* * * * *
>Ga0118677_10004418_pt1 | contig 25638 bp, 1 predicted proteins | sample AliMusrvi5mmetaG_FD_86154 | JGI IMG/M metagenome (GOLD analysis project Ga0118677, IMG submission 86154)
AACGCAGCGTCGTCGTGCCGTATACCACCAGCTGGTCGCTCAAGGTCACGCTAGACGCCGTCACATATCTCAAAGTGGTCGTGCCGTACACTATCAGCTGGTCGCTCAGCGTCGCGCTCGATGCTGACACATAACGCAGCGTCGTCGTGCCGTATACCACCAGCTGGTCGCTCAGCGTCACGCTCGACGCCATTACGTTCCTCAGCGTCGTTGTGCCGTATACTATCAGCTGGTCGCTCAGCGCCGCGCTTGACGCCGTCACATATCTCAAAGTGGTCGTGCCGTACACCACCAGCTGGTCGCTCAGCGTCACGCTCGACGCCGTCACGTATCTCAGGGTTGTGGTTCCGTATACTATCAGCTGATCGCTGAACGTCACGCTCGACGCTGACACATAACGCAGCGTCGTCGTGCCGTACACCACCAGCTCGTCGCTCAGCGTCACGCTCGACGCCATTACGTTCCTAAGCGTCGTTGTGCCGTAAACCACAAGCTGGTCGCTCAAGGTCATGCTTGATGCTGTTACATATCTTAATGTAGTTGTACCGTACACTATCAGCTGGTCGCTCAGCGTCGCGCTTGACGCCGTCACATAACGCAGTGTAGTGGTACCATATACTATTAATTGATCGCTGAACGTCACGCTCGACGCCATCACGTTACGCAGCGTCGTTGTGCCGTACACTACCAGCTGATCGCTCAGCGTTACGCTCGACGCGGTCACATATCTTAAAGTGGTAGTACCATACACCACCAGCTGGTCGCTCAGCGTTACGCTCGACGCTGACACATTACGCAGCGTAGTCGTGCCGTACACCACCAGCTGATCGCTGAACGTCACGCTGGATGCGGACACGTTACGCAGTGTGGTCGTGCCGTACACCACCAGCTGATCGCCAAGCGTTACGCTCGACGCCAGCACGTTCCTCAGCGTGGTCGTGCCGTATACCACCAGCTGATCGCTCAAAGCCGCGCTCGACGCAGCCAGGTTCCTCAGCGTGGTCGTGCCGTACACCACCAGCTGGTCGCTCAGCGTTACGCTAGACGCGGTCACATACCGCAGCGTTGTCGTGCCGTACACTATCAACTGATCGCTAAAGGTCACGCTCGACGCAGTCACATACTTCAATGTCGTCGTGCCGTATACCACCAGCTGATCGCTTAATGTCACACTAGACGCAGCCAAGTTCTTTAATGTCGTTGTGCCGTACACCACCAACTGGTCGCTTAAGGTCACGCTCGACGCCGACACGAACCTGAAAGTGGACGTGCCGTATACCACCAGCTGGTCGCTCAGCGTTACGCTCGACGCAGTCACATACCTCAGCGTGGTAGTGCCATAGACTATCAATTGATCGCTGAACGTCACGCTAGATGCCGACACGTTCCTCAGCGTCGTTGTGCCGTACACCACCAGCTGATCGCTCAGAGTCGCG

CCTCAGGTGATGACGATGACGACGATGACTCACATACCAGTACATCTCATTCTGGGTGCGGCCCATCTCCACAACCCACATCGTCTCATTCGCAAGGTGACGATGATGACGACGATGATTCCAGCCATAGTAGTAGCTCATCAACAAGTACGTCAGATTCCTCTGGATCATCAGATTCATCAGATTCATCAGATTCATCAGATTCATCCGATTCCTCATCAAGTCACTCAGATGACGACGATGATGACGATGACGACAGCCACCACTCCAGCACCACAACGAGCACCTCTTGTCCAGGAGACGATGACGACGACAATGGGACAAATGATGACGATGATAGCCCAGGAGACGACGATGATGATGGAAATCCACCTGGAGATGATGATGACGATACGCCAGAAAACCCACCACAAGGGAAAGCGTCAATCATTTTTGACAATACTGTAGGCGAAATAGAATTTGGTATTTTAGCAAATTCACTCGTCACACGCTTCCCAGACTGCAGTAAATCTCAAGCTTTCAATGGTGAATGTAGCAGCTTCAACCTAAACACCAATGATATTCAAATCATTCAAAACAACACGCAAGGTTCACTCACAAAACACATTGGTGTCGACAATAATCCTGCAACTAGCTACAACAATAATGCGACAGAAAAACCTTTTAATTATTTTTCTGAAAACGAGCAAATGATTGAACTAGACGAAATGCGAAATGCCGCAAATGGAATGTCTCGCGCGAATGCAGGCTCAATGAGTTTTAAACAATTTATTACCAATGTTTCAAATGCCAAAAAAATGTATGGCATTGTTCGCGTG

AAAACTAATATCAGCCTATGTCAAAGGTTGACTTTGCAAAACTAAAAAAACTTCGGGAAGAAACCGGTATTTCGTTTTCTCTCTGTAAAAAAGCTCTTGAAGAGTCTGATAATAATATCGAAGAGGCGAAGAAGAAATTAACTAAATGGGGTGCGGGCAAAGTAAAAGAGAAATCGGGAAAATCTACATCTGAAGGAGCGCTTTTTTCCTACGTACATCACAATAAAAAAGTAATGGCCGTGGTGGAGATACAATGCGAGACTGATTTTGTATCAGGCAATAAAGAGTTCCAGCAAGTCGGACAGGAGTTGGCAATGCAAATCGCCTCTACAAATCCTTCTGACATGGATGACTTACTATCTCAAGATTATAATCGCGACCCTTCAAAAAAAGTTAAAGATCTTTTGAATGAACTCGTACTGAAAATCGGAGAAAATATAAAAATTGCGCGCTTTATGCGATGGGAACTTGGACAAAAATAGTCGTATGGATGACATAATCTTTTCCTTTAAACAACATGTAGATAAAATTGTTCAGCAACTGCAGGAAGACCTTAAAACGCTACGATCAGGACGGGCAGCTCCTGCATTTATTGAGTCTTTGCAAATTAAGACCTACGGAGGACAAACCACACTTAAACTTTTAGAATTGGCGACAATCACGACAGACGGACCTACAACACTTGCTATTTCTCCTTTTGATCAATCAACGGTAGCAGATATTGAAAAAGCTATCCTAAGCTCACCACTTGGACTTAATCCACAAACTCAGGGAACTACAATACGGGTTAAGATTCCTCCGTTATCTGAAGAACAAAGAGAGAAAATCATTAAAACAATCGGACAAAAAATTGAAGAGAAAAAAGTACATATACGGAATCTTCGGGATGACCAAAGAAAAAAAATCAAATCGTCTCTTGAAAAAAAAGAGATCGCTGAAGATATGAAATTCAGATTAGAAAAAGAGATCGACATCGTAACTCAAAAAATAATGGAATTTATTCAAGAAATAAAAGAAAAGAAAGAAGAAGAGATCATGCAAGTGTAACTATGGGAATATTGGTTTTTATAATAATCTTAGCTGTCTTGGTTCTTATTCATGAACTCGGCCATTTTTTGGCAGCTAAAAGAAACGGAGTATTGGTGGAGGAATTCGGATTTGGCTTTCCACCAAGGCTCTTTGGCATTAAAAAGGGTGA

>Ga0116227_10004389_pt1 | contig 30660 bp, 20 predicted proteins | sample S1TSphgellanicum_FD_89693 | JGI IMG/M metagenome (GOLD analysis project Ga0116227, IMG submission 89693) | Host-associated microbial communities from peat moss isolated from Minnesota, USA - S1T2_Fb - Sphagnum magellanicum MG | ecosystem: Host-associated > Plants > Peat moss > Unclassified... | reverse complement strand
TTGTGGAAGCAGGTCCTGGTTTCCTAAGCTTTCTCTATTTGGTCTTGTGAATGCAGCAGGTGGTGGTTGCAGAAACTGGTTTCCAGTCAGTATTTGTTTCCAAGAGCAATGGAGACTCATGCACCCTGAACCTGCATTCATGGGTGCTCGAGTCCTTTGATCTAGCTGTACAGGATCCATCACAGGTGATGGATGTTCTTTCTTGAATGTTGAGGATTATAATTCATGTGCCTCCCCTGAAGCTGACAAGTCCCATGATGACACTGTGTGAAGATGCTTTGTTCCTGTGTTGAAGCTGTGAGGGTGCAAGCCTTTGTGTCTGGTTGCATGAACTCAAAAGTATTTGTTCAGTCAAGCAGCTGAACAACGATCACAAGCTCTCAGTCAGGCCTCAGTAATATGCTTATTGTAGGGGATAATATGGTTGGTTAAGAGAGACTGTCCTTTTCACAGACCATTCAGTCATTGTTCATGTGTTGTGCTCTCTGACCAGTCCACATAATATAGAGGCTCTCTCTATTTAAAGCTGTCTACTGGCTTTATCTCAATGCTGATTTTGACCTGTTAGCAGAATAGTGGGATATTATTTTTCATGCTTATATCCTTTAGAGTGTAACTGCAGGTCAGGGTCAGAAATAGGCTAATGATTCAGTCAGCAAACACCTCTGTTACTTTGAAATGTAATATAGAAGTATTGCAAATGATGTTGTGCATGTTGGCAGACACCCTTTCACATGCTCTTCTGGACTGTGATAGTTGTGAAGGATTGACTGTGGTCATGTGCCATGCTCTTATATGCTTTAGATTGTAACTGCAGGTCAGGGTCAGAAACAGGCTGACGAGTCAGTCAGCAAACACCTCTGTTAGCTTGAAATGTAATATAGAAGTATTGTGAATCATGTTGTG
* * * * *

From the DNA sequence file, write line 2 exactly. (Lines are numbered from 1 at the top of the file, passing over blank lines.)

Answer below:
AACGCAGCGTCGTCGTGCCGTATACCACCAGCTGGTCGCTCAAGGTCACGCTAGACGCCGTCACATATCTCAAAGTGGTCGTGCCGTACACTATCAGCTGGTCGCTCAGCGTCGCGCTCGATGCTGACACATAACGCAGCGTCGTCGTGCCGTATACCACCAGCTGGTCGCTCAGCGTCACGCTCGACGCCATTACGTTCCTCAGCGTCGTTGTGCCGTATACTATCAGCTGGTCGCTCAGCGCCGCGCTTGACGCCGTCACATATCTCAAAGTGGTCGTGCCGTACACCACCAGCTGGTCGCTCAGCGTCACGCTCGACGCCGTCACGTATCTCAGGGTTGTGGTTCCGTATACTATCAGCTGATCGCTGAACGTCACGCTCGACGCTGACACATAACGCAGCGTCGTCGTGCCGTACACCACCAGCTCGTCGCTCAGCGTCACGCTCGACGCCATTACGTTCCTAAGCGTCGTTGTGCCGTAAACCACAAGCTGGTCGCTCAAGGTCATGCTTGATGCTGTTACATATCTTAATGTAGTTGTACCGTACACTATCAGCTGGTCGCTCAGCGTCGCGCTTGACGCCGTCACATAACGCAGTGTAGTGGTACCATATACTATTAATTGATCGCTGAACGTCACGCTCGACGCCATCACGTTACGCAGCGTCGTTGTGCCGTACACTACCAGCTGATCGCTCAGCGTTACGCTCGACGCGGTCACATATCTTAAAGTGGTAGTACCATACACCACCAGCTGGTCGCTCAGCGTTACGCTCGACGCTGACACATTACGCAGCGTAGTCGTGCCGTACACCACCAGCTGATCGCTGAACGTCACGCTGGATGCGGACACGTTACGCAGTGTGGTCGTGCCGTACACCACCAGCTGATCGCCAAGCGTTACGCTCGACGCCAGCACGTTCCTCAGCGTGGTCGTGCCGTATACCACCAGCTGATCGCTCAAAGCCGCGCTCGACGCAGCCAGGTTCCTCAGCGTGGTCGTGCCGTACACCACCAGCTGGTCGCTCAGCGTTACGCTAGACGCGGTCACATACCGCAGCGTTGTCGTGCCGTACACTATCAACTGATCGCTAAAGGTCACGCTCGACGCAGTCACATACTTCAATGTCGTCGTGCCGTATACCACCAGCTGATCGCTTAATGTCACACTAGACGCAGCCAAGTTCTTTAATGTCGTTGTGCCGTACACCACCAACTGGTCGCTTAAGGTCACGCTCGACGCCGACACGAACCTGAAAGTGGACGTGCCGTATACCACCAGCTGGTCGCTCAGCGTTACGCTCGACGCAGTCACATACCTCAGCGTGGTAGTGCCATAGACTATCAATTGATCGCTGAACGTCACGCTAGATGCCGACACGTTCCTCAGCGTCGTTGTGCCGTACACCACCAGCTGATCGCTCAGAGTCGCG